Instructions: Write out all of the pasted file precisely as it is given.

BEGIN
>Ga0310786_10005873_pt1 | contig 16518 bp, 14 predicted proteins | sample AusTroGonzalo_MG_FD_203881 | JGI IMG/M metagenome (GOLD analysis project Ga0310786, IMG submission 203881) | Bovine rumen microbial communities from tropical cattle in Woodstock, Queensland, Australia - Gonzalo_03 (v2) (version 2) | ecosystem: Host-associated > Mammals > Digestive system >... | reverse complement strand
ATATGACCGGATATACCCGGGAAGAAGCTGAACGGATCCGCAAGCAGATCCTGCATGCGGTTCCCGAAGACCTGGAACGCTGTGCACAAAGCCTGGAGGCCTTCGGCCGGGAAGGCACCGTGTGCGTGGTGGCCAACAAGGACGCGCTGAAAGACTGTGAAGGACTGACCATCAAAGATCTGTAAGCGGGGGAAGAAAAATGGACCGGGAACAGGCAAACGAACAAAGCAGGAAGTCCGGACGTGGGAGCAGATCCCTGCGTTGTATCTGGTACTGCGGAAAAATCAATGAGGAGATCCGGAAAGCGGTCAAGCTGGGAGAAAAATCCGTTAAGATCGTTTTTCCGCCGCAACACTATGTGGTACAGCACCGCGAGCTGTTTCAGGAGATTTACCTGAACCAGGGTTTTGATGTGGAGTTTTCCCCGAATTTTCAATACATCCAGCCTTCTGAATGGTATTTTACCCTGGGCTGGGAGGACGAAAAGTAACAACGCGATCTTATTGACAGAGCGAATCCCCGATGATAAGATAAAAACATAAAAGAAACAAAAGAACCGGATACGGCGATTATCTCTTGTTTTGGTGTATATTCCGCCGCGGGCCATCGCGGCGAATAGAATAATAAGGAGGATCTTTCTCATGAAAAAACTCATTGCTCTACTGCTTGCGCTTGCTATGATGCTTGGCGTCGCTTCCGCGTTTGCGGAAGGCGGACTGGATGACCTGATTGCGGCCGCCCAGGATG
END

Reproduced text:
>Ga0310786_10005873_pt1 | contig 16518 bp, 14 predicted proteins | sample AusTroGonzalo_MG_FD_203881 | JGI IMG/M metagenome (GOLD analysis project Ga0310786, IMG submission 203881) | Bovine rumen microbial communities from tropical cattle in Woodstock, Queensland, Australia - Gonzalo_03 (v2) (version 2) | ecosystem: Host-associated > Mammals > Digestive system >... | reverse complement strand
ATATGACCGGATATACCCGGGAAGAAGCTGAACGGATCCGCAAGCAGATCCTGCATGCGGTTCCCGAAGACCTGGAACGCTGTGCACAAAGCCTGGAGGCCTTCGGCCGGGAAGGCACCGTGTGCGTGGTGGCCAACAAGGACGCGCTGAAAGACTGTGAAGGACTGACCATCAAAGATCTGTAAGCGGGGGAAGAAAAATGGACCGGGAACAGGCAAACGAACAAAGCAGGAAGTCCGGACGTGGGAGCAGATCCCTGCGTTGTATCTGGTACTGCGGAAAAATCAATGAGGAGATCCGGAAAGCGGTCAAGCTGGGAGAAAAATCCGTTAAGATCGTTTTTCCGCCGCAACACTATGTGGTACAGCACCGCGAGCTGTTTCAGGAGATTTACCTGAACCAGGGTTTTGATGTGGAGTTTTCCCCGAATTTTCAATACATCCAGCCTTCTGAATGGTATTTTACCCTGGGCTGGGAGGACGAAAAGTAACAACGCGATCTTATTGACAGAGCGAATCCCCGATGATAAGATAAAAACATAAAAGAAACAAAAGAACCGGATACGGCGATTATCTCTTGTTTTGGTGTATATTCCGCCGCGGGCCATCGCGGCGAATAGAATAATAAGGAGGATCTTTCTCATGAAAAAACTCATTGCTCTACTGCTTGCGCTTGCTATGATGCTTGGCGTCGCTTCCGCGTTTGCGGAAGGCGGACTGGATGACCTGATTGCGGCCGCCCAGGATG